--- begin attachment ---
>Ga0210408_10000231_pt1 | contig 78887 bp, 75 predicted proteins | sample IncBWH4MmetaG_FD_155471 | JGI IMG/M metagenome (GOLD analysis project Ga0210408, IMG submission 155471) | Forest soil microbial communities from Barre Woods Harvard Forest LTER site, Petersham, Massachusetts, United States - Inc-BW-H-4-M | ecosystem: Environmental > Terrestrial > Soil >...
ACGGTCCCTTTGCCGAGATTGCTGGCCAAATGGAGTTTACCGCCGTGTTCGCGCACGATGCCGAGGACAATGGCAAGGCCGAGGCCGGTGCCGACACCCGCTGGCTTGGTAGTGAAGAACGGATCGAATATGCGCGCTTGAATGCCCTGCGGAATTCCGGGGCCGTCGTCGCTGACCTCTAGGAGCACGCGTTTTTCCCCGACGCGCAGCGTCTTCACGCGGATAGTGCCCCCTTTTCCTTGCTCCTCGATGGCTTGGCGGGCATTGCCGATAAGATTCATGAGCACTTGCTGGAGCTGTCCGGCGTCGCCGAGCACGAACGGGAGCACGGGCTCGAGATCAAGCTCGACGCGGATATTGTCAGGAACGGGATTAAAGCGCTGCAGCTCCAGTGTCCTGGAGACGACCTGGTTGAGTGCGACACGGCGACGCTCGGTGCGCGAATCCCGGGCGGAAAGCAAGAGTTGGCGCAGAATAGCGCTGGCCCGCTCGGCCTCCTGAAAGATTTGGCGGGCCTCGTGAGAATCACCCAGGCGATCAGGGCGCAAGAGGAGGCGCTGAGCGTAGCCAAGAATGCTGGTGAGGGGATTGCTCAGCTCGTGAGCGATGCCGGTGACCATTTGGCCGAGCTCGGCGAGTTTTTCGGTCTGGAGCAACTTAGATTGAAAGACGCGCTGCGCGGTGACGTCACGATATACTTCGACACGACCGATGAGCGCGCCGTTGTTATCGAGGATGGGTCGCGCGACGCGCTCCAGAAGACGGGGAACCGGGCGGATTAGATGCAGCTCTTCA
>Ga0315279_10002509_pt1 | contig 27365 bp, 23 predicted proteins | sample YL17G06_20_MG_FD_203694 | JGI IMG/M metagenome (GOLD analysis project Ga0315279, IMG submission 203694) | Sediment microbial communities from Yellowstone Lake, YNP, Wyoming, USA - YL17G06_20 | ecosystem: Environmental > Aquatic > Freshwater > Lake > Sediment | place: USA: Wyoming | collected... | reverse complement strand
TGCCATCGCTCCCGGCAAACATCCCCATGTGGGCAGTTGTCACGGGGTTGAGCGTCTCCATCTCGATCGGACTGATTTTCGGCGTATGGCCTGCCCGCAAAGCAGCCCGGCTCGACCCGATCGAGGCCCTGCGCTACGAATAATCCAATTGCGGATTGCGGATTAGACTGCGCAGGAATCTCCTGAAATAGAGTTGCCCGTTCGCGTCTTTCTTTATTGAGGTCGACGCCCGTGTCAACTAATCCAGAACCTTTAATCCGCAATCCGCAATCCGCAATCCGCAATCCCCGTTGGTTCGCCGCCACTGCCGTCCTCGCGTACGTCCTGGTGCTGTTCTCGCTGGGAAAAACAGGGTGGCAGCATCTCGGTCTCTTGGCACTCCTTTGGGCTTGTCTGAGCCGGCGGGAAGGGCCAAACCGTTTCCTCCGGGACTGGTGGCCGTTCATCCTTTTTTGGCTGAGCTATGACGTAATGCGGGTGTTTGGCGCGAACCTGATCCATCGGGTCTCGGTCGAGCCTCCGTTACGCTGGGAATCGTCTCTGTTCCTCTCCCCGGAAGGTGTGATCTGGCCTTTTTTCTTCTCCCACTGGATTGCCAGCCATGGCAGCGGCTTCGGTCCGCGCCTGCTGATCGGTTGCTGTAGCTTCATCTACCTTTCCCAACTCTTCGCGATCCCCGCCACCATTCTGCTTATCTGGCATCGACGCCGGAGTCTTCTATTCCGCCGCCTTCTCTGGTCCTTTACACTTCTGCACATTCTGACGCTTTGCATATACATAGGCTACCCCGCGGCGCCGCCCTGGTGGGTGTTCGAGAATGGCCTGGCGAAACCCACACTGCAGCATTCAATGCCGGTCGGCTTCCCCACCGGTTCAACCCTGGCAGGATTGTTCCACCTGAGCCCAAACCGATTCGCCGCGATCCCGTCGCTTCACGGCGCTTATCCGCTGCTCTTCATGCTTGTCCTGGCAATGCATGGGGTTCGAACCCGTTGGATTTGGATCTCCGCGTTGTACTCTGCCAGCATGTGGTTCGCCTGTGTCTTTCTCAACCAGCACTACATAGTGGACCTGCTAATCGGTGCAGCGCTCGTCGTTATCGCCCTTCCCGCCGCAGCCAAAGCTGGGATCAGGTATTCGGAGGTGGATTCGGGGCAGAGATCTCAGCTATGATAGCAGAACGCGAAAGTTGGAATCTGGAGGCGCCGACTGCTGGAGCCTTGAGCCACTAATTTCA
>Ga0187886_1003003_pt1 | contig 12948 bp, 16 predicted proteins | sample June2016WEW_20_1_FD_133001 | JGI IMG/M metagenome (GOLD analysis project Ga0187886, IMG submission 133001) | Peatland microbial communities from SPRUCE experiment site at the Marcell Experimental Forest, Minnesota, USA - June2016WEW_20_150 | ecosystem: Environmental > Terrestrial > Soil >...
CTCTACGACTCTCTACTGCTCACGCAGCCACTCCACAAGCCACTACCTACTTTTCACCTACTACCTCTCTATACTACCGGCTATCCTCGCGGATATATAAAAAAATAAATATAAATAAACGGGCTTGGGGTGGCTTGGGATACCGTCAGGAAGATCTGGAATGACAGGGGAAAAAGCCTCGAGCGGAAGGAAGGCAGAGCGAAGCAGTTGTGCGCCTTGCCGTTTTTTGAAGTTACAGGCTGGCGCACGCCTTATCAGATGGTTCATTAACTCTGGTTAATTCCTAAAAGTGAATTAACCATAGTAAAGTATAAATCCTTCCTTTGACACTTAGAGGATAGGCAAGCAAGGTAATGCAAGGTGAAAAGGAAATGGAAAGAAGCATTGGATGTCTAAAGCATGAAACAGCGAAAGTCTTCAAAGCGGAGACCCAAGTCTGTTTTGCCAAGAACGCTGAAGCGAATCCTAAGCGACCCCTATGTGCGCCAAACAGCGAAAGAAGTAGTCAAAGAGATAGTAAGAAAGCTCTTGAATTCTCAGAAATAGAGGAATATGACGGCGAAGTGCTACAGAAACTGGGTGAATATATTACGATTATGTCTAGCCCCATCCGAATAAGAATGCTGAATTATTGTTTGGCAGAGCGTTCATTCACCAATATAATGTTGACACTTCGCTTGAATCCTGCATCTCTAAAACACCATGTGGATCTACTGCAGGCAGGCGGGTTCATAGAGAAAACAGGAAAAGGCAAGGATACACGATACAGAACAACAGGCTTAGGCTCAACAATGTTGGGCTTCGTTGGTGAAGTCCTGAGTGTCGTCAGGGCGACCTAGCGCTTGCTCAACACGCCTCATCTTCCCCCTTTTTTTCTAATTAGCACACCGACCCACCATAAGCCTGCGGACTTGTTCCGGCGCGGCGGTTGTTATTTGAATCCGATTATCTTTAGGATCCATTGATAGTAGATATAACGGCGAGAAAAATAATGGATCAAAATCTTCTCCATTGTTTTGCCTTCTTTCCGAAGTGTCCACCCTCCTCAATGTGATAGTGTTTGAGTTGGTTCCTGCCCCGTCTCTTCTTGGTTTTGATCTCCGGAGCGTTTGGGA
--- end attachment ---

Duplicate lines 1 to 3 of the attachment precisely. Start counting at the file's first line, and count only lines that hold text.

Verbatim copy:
>Ga0210408_10000231_pt1 | contig 78887 bp, 75 predicted proteins | sample IncBWH4MmetaG_FD_155471 | JGI IMG/M metagenome (GOLD analysis project Ga0210408, IMG submission 155471) | Forest soil microbial communities from Barre Woods Harvard Forest LTER site, Petersham, Massachusetts, United States - Inc-BW-H-4-M | ecosystem: Environmental > Terrestrial > Soil >...
ACGGTCCCTTTGCCGAGATTGCTGGCCAAATGGAGTTTACCGCCGTGTTCGCGCACGATGCCGAGGACAATGGCAAGGCCGAGGCCGGTGCCGACACCCGCTGGCTTGGTAGTGAAGAACGGATCGAATATGCGCGCTTGAATGCCCTGCGGAATTCCGGGGCCGTCGTCGCTGACCTCTAGGAGCACGCGTTTTTCCCCGACGCGCAGCGTCTTCACGCGGATAGTGCCCCCTTTTCCTTGCTCCTCGATGGCTTGGCGGGCATTGCCGATAAGATTCATGAGCACTTGCTGGAGCTGTCCGGCGTCGCCGAGCACGAACGGGAGCACGGGCTCGAGATCAAGCTCGACGCGGATATTGTCAGGAACGGGATTAAAGCGCTGCAGCTCCAGTGTCCTGGAGACGACCTGGTTGAGTGCGACACGGCGACGCTCGGTGCGCGAATCCCGGGCGGAAAGCAAGAGTTGGCGCAGAATAGCGCTGGCCCGCTCGGCCTCCTGAAAGATTTGGCGGGCCTCGTGAGAATCACCCAGGCGATCAGGGCGCAAGAGGAGGCGCTGAGCGTAGCCAAGAATGCTGGTGAGGGGATTGCTCAGCTCGTGAGCGATGCCGGTGACCATTTGGCCGAGCTCGGCGAGTTTTTCGGTCTGGAGCAACTTAGATTGAAAGACGCGCTGCGCGGTGACGTCACGATATACTTCGACACGACCGATGAGCGCGCCGTTGTTATCGAGGATGGGTCGCGCGACGCGCTCCAGAAGACGGGGAACCGGGCGGATTAGATGCAGCTCTTCA
>Ga0315279_10002509_pt1 | contig 27365 bp, 23 predicted proteins | sample YL17G06_20_MG_FD_203694 | JGI IMG/M metagenome (GOLD analysis project Ga0315279, IMG submission 203694) | Sediment microbial communities from Yellowstone Lake, YNP, Wyoming, USA - YL17G06_20 | ecosystem: Environmental > Aquatic > Freshwater > Lake > Sediment | place: USA: Wyoming | collected... | reverse complement strand